Thanks to its two coastal regions, Colombia has some of the most incredible beaches in South America. They line the Caribbean and Pacific seashore of the country, offering visitors white sands, clear blue waters, and scores of charming restaurants, boutique hotels, and shops within reach.
Experience the best parts of Colombian culture, including trying locally sourced fish and other inviting dishes, seeing breathtaking sunsets and sunrises, and even having a few fun adventures in the process. The following list offers you urban and rural options and outlines the best beaches each community has to offer.
1. San Andres
San Andres is one of Colombia’s most popular beach destinations. Spend just a few weeks in Colombia and you’ll hear all about this small island. San Andres is located 500 miles (804 km) off the Caribbean coast and can be accessed by plane from most of the main cities in Colombia, including Bogota, Cartagena, and Medellin. The beaches on the island offer exceptional snorkeling and the water is known for having seven shades of blue. The surrounding landscape is filled with beautiful palm trees and white sands.
With 61,280 residents, the small island has several beaches along its coast. One of the most popular is the downtown beach of Spratt Bight. This wide strip of sand is located on the northern coast of San Andres. It has crystal-clear water with calm waves, making it safe and easy to swim there. Later, you can take a walk to the downtown area and enjoy one of several restaurants and cafés. Visitors say the beach vendors in San Andres are less pushy than in Cartagena or Baru Island.
For a more private experience you can visit La Piscinita, a natural pool carved into the choral rock. When you dive into the water you’ll be surrounded by tiny fish. If you want to explore the surrounding islands, take a short boat ride to neighboring Johnny Cay-Windswept Island Beach or Rocky Cay Beach. San Andres has several options for hotels, although you may find the prices are slightly higher than in other parts of Colombia. Try GHL Relax Hotel Sunrise, Hotel Casanblanca, or Hosteria Mar y Sol.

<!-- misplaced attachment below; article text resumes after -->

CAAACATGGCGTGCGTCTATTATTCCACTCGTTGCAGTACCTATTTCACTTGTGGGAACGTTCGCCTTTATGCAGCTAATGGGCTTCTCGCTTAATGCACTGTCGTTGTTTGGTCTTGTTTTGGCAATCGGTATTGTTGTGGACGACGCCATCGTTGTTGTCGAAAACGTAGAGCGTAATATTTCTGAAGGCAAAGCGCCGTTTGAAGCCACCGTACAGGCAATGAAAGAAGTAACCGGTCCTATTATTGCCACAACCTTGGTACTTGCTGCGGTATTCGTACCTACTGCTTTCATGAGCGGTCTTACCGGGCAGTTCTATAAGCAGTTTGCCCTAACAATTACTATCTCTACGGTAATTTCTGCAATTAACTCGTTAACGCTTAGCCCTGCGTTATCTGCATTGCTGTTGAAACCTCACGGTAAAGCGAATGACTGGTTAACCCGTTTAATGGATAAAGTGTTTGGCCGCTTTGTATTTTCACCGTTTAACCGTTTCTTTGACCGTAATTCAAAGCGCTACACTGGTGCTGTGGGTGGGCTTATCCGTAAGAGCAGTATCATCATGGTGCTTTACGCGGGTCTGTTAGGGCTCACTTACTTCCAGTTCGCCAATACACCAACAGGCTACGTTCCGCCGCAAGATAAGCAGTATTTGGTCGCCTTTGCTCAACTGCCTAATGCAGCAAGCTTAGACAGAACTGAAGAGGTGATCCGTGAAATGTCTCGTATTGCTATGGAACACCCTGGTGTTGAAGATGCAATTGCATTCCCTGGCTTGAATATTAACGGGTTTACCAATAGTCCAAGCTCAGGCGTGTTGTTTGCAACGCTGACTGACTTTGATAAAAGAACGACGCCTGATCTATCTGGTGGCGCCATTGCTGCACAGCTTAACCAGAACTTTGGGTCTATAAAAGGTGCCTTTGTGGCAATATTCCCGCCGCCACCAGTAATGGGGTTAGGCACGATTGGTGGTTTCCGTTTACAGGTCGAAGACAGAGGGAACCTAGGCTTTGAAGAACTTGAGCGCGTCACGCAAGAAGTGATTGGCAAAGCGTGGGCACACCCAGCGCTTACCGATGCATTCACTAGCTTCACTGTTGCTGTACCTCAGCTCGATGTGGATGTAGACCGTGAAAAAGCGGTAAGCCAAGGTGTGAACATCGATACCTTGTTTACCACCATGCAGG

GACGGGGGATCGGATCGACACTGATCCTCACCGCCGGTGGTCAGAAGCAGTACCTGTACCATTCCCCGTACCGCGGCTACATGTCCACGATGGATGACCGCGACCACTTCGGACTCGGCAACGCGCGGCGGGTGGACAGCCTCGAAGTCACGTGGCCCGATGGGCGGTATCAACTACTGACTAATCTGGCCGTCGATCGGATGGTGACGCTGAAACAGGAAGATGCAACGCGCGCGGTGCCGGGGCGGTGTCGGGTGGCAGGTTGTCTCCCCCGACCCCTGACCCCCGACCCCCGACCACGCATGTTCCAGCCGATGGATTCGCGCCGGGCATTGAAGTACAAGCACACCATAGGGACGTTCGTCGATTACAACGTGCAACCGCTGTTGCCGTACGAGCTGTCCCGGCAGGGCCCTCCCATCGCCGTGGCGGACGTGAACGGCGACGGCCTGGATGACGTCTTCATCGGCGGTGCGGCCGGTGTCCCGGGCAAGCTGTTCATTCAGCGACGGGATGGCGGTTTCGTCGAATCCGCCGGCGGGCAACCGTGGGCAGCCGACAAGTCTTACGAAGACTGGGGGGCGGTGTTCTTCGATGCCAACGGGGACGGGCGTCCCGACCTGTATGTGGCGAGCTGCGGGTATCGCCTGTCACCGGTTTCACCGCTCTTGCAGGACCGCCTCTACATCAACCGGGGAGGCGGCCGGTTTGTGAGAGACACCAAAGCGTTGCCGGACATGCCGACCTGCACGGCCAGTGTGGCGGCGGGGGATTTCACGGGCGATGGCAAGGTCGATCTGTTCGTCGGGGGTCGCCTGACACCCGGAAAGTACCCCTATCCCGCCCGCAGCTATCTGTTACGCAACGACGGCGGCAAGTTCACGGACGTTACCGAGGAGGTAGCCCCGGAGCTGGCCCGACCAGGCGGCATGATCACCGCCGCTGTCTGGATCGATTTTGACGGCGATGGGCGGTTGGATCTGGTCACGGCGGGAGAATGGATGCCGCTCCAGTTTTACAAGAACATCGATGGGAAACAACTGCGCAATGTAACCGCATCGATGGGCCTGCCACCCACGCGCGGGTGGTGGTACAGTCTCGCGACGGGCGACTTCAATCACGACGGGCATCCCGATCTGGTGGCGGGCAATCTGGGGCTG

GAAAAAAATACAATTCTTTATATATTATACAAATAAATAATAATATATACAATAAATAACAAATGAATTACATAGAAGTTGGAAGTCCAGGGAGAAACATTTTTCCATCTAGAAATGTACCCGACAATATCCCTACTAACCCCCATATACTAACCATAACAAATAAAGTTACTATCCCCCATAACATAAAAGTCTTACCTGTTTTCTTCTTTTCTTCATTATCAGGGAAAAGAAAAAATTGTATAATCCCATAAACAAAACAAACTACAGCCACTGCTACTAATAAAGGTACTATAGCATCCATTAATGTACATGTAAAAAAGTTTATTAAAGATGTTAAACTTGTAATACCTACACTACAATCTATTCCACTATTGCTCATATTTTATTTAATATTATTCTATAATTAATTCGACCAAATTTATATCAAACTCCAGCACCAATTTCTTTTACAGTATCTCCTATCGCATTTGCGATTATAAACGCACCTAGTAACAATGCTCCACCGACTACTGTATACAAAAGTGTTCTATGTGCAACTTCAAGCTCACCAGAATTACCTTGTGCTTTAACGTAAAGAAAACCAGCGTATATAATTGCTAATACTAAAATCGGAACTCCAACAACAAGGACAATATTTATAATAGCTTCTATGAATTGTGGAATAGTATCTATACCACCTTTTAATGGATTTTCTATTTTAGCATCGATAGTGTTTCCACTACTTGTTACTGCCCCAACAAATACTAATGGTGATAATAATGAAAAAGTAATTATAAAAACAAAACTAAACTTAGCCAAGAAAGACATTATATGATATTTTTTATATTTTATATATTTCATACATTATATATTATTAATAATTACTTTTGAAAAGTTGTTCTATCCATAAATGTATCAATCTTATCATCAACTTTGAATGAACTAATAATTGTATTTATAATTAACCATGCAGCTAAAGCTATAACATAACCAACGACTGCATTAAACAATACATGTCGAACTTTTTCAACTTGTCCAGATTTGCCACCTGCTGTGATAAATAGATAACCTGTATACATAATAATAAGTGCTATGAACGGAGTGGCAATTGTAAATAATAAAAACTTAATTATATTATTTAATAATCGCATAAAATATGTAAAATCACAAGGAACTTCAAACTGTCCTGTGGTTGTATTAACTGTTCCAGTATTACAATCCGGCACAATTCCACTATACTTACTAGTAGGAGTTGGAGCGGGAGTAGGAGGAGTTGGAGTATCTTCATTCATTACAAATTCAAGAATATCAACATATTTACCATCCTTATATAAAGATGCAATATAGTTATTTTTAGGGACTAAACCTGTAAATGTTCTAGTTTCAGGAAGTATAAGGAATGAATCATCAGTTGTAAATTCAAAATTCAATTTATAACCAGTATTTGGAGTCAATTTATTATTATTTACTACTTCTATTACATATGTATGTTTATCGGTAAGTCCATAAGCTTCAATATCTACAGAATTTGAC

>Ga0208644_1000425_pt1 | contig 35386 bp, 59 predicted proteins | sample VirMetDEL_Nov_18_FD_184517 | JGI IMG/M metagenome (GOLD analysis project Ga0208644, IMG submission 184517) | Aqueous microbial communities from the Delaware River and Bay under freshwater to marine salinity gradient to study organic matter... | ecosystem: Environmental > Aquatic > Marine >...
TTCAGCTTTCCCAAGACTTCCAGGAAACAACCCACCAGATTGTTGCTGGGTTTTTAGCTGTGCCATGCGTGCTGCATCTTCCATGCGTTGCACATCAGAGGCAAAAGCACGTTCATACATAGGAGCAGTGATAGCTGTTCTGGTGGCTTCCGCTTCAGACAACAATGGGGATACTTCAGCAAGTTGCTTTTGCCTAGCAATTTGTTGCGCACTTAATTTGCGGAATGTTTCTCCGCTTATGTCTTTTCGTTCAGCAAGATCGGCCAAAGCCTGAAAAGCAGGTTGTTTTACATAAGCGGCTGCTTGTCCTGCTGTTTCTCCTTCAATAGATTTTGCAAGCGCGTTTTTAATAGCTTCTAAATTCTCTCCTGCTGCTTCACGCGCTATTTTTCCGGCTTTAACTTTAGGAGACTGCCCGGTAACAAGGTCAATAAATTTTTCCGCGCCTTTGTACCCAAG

2. La Guajira
La Guajira is located in the northeast region of Colombia on the Caribbean Sea. Admittedly, this is an entire region, not just one beach. However, the region is so special it deserves its own spot on our list. Home to the Wayuu people of Colombia, it is also strongly influenced by Afro-Colombian and European cultures. But La Guajira is best known for its sand dunes and amazing beaches.
One of its most famous beaches is El Pilon de Azucar Beach, accessible by taxi ride from Cabo de La Vela. Pilon de Azucar translates to “pile of sugar.” The beach is positioned between two hills and its sand is a lovely shade of orange. Surrounded by green limestone, the ocean water is a dazzling turquoise color. El Pilon de Azucar Beach is a great option for anyone who wants to avoid large tourist crowds and loud vendors.
Don’t discount Playa Cabo de la Vela which is one of the best beaches for swimming in La Guajira. The water is warm and calm, and the beach is popular with kite surfers. You can also access La Boquita Beach in Punta Gallinas, the northernmost part of the region. Take a moment to admire the lagoons nearby which are home to large gatherings of flamingos. There are plenty of rustic hotels, villas, and short-term rentals near these beaches, including Rancheria Utta close to Playa del Pilon de Azucar, and Villa Mallen near La Boquita.
3. Baru Island
Although Baru Island is considered one of the more touristy places in Colombia, it was made popular for good reason. Home to Playa Blanca, Baru is famous for its pink and white sands and crystal-clear water. In fact, the water is so clear you can see the colorful fish below you when you dive. The island is also surrounded by mangrove trees, and you can arrange for an ecotour.